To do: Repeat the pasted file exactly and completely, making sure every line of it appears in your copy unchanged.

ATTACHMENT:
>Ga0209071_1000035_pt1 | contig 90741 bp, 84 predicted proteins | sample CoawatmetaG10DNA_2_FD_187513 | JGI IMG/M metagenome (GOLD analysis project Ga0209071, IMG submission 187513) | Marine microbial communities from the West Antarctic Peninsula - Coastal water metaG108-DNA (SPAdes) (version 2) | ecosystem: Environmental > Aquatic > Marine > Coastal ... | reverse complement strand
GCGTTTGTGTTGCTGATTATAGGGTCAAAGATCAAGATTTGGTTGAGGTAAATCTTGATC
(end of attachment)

>Ga0209071_1000035_pt1 | contig 90741 bp, 84 predicted proteins | sample CoawatmetaG10DNA_2_FD_187513 | JGI IMG/M metagenome (GOLD analysis project Ga0209071, IMG submission 187513) | Marine microbial communities from the West Antarctic Peninsula - Coastal water metaG108-DNA (SPAdes) (version 2) | ecosystem: Environmental > Aquatic > Marine > Coastal ... | reverse complement strand
GCGTTTGTGTTGCTGATTATAGGGTCAAAGATCAAGATTTGGTTGAGGTAAATCTTGATC